Nothing says "the arts in Pittsburgh" like the Civic Light Opera season each summer, and yesterday we took in the CLO's initial production of the season, the classic, and dare I say it, iconic show, "Singin' in the Rain".
"Singin' in the Rain", of course, began as a movie that was released in 1952. It starred Gene Kelly, Donald O'Conner, Debbie Reynolds, and Jean Hagen, and was directed by Kelly and Stanley Donen. Whenever polls of "Best Movies Ever" are taken, "Singin' in the Rain" always scores highly, usually in the Top Twenty, and it is always rated as the greatest movie musical ever made.
"Singin' in the Rain" was first produced as a stage play in 1983, this is the third time that the CLO has mounted a production of it, and it is often produced on the high school musical circuit, but this was the first time we had seen it on stage.
I prepped for seeing the play by re-watching the movie on Friday. Mistake. The movie has so many classic bits: O'Conner singing "Make 'em Laugh", Kelly, Reynolds and O'Conner singing "Good Mornin'", and, of course, Kelly and his umbrella dancing an singin' in the rain. These performances are so well done, so good, and so famous that anyone, ANYONE, would suffer in comparison, so it really wasn't fair for me to have watched the movie a mere twenty-four hours before seeing the play.
That said, how was the play? It was good, well produced (as are all CLO productions) and the actors were terrific. David Elder, Mary Michael Patterson, and Cary Tedder played Don, Kathy, and Cosmo (or the Kelly, Reynolds, and O'Conner parts),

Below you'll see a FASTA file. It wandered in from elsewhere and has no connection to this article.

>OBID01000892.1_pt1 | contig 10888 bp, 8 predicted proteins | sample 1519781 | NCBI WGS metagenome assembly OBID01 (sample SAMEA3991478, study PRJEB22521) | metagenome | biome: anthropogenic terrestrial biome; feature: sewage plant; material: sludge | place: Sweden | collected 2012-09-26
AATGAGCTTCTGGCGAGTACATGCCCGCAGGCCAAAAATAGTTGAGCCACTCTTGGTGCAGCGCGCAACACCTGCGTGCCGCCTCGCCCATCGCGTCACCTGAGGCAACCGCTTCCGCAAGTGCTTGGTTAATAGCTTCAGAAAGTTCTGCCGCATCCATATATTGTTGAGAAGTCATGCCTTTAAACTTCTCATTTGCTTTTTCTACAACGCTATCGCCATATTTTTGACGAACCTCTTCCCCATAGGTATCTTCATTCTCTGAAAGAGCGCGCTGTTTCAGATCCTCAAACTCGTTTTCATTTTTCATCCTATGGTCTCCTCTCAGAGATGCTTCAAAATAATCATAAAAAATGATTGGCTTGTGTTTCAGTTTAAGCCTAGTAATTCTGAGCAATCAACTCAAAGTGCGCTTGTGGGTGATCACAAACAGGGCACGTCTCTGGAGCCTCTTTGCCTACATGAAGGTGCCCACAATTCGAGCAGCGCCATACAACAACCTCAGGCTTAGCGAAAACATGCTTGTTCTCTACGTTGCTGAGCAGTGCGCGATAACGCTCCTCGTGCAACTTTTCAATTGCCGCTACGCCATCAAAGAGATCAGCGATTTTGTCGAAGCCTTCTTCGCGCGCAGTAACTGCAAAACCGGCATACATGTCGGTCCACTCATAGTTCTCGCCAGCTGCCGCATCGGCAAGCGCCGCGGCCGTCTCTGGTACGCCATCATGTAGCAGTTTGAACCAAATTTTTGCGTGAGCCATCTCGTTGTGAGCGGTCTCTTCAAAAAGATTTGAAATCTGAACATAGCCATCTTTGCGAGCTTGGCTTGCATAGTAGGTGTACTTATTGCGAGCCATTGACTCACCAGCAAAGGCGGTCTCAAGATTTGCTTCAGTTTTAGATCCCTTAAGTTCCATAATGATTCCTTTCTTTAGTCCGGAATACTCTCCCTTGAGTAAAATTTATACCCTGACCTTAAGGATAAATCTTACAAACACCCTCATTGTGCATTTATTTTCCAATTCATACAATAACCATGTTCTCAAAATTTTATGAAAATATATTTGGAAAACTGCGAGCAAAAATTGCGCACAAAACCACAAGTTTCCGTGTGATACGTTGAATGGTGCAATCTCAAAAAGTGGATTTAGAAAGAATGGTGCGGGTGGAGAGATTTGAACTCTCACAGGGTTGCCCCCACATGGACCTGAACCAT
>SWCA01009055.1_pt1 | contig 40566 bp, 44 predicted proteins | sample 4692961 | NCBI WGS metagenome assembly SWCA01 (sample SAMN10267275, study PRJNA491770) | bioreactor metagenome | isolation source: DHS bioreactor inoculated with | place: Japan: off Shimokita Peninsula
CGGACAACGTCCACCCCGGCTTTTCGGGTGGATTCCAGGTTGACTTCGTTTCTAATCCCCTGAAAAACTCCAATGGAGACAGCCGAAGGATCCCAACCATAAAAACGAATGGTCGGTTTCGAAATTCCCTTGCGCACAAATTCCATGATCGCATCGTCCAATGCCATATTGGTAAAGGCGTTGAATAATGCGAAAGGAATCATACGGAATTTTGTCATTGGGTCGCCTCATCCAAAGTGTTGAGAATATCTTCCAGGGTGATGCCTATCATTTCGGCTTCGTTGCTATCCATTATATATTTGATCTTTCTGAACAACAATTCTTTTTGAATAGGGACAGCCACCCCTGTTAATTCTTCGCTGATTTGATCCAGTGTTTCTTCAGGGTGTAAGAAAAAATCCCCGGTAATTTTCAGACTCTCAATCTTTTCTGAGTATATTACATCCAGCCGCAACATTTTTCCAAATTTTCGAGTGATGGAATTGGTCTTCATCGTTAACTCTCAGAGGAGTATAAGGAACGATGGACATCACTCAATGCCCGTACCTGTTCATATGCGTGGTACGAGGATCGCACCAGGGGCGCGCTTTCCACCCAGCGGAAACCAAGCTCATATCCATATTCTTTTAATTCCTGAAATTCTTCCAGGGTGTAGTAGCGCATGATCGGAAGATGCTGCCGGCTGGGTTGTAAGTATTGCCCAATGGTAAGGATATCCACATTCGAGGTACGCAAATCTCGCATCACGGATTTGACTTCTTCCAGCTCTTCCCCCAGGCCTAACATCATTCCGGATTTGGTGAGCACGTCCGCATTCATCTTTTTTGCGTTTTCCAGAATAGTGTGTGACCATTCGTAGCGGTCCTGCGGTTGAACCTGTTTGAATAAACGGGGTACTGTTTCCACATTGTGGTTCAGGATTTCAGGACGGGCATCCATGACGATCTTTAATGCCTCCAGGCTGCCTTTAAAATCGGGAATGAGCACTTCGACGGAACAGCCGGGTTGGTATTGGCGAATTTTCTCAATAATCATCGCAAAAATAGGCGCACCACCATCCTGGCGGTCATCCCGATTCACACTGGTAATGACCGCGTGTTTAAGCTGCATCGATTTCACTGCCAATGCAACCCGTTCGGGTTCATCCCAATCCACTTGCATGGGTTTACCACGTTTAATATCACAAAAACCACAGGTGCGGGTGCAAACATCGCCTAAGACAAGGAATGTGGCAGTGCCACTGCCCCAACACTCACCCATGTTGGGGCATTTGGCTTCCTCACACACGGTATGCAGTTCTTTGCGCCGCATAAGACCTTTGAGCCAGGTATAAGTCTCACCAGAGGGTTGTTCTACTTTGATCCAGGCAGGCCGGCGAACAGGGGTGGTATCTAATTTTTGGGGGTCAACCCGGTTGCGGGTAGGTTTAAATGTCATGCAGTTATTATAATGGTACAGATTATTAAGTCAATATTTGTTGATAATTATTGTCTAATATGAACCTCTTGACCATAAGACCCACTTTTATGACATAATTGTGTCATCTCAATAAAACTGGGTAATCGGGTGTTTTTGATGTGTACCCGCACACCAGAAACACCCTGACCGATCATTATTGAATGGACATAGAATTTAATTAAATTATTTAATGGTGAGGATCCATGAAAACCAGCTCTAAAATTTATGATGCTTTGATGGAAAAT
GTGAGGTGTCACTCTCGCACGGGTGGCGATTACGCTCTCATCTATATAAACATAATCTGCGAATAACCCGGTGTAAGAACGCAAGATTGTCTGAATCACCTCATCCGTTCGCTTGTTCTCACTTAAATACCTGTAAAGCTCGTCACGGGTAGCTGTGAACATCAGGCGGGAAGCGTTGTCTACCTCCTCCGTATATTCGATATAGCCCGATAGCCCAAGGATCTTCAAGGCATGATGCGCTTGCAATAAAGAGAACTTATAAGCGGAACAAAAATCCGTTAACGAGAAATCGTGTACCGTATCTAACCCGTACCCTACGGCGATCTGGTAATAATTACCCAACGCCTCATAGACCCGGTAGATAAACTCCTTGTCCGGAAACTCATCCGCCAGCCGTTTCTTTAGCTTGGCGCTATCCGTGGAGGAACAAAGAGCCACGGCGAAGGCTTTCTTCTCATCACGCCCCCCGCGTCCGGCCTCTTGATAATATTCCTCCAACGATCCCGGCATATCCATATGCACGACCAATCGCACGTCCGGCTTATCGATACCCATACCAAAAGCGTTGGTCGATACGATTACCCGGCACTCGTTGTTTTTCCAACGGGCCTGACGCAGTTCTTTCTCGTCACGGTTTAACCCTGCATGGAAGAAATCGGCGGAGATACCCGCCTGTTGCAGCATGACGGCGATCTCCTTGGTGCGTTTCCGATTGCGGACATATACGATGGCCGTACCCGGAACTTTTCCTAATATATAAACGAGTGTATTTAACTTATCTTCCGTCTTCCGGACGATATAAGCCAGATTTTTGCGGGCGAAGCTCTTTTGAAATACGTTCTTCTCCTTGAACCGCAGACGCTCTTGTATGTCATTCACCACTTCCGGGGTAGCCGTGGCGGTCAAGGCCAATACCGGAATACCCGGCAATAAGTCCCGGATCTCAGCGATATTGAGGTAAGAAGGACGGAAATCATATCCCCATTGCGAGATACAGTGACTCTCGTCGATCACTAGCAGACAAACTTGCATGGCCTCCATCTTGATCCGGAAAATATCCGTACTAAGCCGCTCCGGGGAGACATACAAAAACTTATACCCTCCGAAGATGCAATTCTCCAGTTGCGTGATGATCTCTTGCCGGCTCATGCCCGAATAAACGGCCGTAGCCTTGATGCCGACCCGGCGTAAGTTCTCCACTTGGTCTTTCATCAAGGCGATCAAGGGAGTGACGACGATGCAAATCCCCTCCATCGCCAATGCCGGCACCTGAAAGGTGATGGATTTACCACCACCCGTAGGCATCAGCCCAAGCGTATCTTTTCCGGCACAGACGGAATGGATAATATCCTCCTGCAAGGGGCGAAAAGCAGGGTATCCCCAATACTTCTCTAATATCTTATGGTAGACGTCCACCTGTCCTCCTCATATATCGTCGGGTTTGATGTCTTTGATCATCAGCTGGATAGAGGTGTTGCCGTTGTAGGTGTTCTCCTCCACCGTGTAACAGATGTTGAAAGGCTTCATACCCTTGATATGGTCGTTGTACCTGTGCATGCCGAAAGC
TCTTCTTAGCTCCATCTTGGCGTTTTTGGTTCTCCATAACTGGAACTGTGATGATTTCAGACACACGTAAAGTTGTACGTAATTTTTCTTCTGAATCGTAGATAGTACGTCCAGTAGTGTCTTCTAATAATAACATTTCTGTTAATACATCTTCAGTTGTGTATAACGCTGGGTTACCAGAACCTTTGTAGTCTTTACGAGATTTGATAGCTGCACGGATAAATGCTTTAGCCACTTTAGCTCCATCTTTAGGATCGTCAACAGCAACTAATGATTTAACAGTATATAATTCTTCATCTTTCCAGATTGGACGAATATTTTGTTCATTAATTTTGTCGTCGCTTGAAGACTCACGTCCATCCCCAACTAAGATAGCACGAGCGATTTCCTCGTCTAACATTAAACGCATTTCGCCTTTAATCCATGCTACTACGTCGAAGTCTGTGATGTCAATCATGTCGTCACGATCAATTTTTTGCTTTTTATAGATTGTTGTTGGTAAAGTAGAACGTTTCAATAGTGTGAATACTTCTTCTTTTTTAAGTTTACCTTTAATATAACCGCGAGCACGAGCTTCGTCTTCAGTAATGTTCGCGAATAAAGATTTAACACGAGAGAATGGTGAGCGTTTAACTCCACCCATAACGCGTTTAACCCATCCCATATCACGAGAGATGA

and Ashley Spencer played Lina Lamont, the role played by Jean Hagen in the movie, and the role that always seems to get overlooked when people talk about the movie (Hagen received an Oscar nomination). All were very good, but I thought that Tedder was a better dancer than Elder, although Elder definitely had the looks of a "leading man".
And to answer the question that is probably in your mind, yes, it did rain in the stage at the Benedum, and Elder did all of the things Kelly did - dancing with the umbrella, splashing in the puddles, and leaping on the lamp post. He was great. But, he was no Gene Kelly. Nobody is.
Remember a few months back when NBC telecast a live production of "Sound of Music" starring Carrie Underwood? I didn't watch, mainly because I'm not all that big fan of the show, but I thought is was tremendously unfair how Miss Underwood was savaged by the critics and the public at large - before the show was even broadcast, no less - for the simple fact that she WASN'T JULIE ANDREWS. I thought of that yesterday watching this play, and thinking of how unfair it is to the actors in this, or any play with similar lineage. It is a shame for anyone to deny themselves the pleasure of seeing a show like "Singin' in the Rain" just because the actors in it ain't Kelly, Reynolds, or O'Conner. Nobody can be Gene Kelly, just like no outfielder can ever be Babe Ruth, but that shouldn't stop us from enjoying a different production of a beloved show on its own merits. So, if you ever have a chance to see a stage production of "Singin' in the Rain", by all means do so. But wait until after you see the play, before you decide to watch the movie again!
One final thought on "Singin' in the Rain". The basic story of this show is what happened to a couple of beloved movie stars of the silent film era when talking pictures were first introduced. In 2011, "The Artist" was a black and white, silent movie that was quite good, and it won the Best Picture Oscar that year, but it pretty much told the same story that "Singin' in the Rain" did. The big difference is that we are STILL watching and loving the Gene Kelly movie sixty-two years after it premiered. I don't think that we will be doing that with "The Artist".
So, let's end this post with one of those classic numbers from "Singin' in the Rain", shall we?